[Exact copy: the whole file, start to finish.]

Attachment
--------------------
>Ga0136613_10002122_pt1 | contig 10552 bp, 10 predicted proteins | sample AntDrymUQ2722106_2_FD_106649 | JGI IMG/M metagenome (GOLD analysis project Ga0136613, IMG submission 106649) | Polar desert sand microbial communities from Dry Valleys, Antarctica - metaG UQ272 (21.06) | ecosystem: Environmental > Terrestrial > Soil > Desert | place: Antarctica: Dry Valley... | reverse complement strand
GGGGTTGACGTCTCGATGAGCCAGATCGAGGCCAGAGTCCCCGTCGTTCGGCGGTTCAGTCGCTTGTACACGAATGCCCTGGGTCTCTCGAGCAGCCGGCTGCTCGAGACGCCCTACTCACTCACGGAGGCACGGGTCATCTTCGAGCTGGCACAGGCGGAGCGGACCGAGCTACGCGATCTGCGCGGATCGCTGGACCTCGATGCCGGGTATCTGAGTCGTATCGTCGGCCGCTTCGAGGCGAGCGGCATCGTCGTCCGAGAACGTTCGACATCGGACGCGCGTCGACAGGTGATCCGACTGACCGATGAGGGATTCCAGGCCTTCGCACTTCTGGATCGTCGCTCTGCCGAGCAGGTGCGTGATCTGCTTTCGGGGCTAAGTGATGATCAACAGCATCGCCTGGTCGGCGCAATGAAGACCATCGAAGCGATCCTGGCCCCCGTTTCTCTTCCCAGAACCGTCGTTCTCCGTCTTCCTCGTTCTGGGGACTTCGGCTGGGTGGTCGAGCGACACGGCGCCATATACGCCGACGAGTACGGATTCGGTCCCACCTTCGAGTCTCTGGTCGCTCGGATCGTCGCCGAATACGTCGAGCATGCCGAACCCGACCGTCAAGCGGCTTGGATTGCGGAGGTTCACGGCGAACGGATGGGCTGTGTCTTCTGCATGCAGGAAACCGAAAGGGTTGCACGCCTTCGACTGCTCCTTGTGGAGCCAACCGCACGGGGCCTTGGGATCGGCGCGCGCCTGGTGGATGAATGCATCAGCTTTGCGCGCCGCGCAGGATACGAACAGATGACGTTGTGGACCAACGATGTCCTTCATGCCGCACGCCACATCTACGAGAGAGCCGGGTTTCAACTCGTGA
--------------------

>Ga0136613_10002122_pt1 | contig 10552 bp, 10 predicted proteins | sample AntDrymUQ2722106_2_FD_106649 | JGI IMG/M metagenome (GOLD analysis project Ga0136613, IMG submission 106649) | Polar desert sand microbial communities from Dry Valleys, Antarctica - metaG UQ272 (21.06) | ecosystem: Environmental > Terrestrial > Soil > Desert | place: Antarctica: Dry Valley... | reverse complement strand
GGGGTTGACGTCTCGATGAGCCAGATCGAGGCCAGAGTCCCCGTCGTTCGGCGGTTCAGTCGCTTGTACACGAATGCCCTGGGTCTCTCGAGCAGCCGGCTGCTCGAGACGCCCTACTCACTCACGGAGGCACGGGTCATCTTCGAGCTGGCACAGGCGGAGCGGACCGAGCTACGCGATCTGCGCGGATCGCTGGACCTCGATGCCGGGTATCTGAGTCGTATCGTCGGCCGCTTCGAGGCGAGCGGCATCGTCGTCCGAGAACGTTCGACATCGGACGCGCGTCGACAGGTGATCCGACTGACCGATGAGGGATTCCAGGCCTTCGCACTTCTGGATCGTCGCTCTGCCGAGCAGGTGCGTGATCTGCTTTCGGGGCTAAGTGATGATCAACAGCATCGCCTGGTCGGCGCAATGAAGACCATCGAAGCGATCCTGGCCCCCGTTTCTCTTCCCAGAACCGTCGTTCTCCGTCTTCCTCGTTCTGGGGACTTCGGCTGGGTGGTCGAGCGACACGGCGCCATATACGCCGACGAGTACGGATTCGGTCCCACCTTCGAGTCTCTGGTCGCTCGGATCGTCGCCGAATACGTCGAGCATGCCGAACCCGACCGTCAAGCGGCTTGGATTGCGGAGGTTCACGGCGAACGGATGGGCTGTGTCTTCTGCATGCAGGAAACCGAAAGGGTTGCACGCCTTCGACTGCTCCTTGTGGAGCCAACCGCACGGGGCCTTGGGATCGGCGCGCGCCTGGTGGATGAATGCATCAGCTTTGCGCGCCGCGCAGGATACGAACAGATGACGTTGTGGACCAACGATGTCCTTCATGCCGCACGCCACATCTACGAGAGAGCCGGGTTTCAACTCGTGA